SNMP: Make sure access-list is used to limit machines that is allowed to access to router. For example, see the following commands:
Setting the access-list to permit only IPs that are allowed to access the router.
access−list 12 permit 192.168.1.1
access−list 13 permit 192.168.1.2
The command below sets the community string which is sort like a password to access-list 28 and 29. Of course, you should set a very strong community to avoid brute-force or dictionary attacks.
snmp−server community cisco1 RW 28
snmp−server community cisco2 RO 29
The command below allow the router to send traps to the SNMP Manager machine
snmp−server host 192.168.1.1 cisco1 snmp
snmp−server host 192.168.1.2 cisco2 snmp
So by using the access-list command, only the allowed hosts are able to perform the necessary tasks.
RIP: RIPv1 does not support any authentication, instead it is using plain text for routing purposes. However, RIPv2 support both plain text and md5 authentication. When auditing an IOS config file, check for the following key words:
key chain cisco
ip rip authentication key−chain cisco
ip rip authentication mode md5
To allow routing protocol authentication, the key chain command will identify a group of authentication keys, the key command will identify an authentication key on a key chain and the key-string command will specify the authentication string for a key. On top of it, make sure that the command ip rip authentication mode md5 is enabled for RIP updates.
EIGRP: The same goes for EIGRP. The commands to check for EIGRP is identical to RIP as shown below:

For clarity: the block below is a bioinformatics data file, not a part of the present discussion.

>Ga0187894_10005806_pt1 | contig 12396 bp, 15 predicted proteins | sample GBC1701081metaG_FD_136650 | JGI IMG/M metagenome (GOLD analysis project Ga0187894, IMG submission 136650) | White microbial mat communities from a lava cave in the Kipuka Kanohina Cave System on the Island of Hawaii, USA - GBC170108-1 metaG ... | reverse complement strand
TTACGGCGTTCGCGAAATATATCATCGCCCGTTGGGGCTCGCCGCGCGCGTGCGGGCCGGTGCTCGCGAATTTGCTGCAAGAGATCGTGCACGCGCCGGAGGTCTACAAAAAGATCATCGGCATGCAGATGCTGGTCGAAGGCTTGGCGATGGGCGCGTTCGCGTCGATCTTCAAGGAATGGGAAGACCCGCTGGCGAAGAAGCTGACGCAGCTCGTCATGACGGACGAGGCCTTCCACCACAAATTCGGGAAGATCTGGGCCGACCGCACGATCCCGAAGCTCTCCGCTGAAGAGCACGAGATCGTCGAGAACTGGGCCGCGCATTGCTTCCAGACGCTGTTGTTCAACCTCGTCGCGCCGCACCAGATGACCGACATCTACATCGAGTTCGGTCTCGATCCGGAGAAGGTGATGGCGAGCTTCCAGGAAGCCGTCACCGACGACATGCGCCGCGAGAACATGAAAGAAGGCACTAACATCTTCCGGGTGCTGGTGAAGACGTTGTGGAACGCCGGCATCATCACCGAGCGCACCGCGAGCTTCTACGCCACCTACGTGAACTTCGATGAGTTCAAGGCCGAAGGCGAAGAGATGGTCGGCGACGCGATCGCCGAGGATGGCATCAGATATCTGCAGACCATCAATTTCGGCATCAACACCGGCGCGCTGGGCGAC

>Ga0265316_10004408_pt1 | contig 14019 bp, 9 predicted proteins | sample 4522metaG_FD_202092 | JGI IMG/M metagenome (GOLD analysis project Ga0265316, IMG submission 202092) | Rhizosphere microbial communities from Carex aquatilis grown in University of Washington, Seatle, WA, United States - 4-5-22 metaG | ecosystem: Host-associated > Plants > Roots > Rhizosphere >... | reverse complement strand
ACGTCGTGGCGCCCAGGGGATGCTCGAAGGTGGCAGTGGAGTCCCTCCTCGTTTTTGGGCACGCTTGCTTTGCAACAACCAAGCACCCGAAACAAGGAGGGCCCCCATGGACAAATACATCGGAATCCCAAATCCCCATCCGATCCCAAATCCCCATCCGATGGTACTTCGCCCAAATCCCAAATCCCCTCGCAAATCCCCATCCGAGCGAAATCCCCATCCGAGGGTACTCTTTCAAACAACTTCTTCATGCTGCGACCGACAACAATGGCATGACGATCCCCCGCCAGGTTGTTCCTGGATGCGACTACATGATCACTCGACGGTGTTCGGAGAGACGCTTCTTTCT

key chain cisco
ip authentication mode eigrp 10 md5
ip authentication key−chain eigrp 10 cisco
Please note that the command ip authentication mode eigrp 10 md5 is different from RIP's ip authentication mode md5. The "eigrp 10" is intepreted as eigrp
OSPF: OSPF supports both plain text and md5 authentication. You can choose either one of the authentication method depending on your preference. Some routers might not support the md5 authentication, so that leaves you with no choice but to use plain text authention. Else, deploy md5 authentication which is 100 times more secure. Check for these commands below to see if the router is using any authentication.
For plain text authentication:
ip ospf authentication−key cisco
area 0 authentication
For md5 authentication:
ip ospf message−digest−key 40 md5 cisco
area 0 authentication message−digest
Please note that the value of the key-id which is 40 allows passwords to be changed without having to disable authentication.
So above is a quick list to check for authentication on routing protocols. If you happen to have a chance to audit a router config file, just a glance will tell you how good is the network administrator is.
To know more about the commands usage and its meaning, refer to http://cco.cisco.com/en/US/products/sw/iosswrel/ps5187/products_command_reference_chapter09186a008017d029.html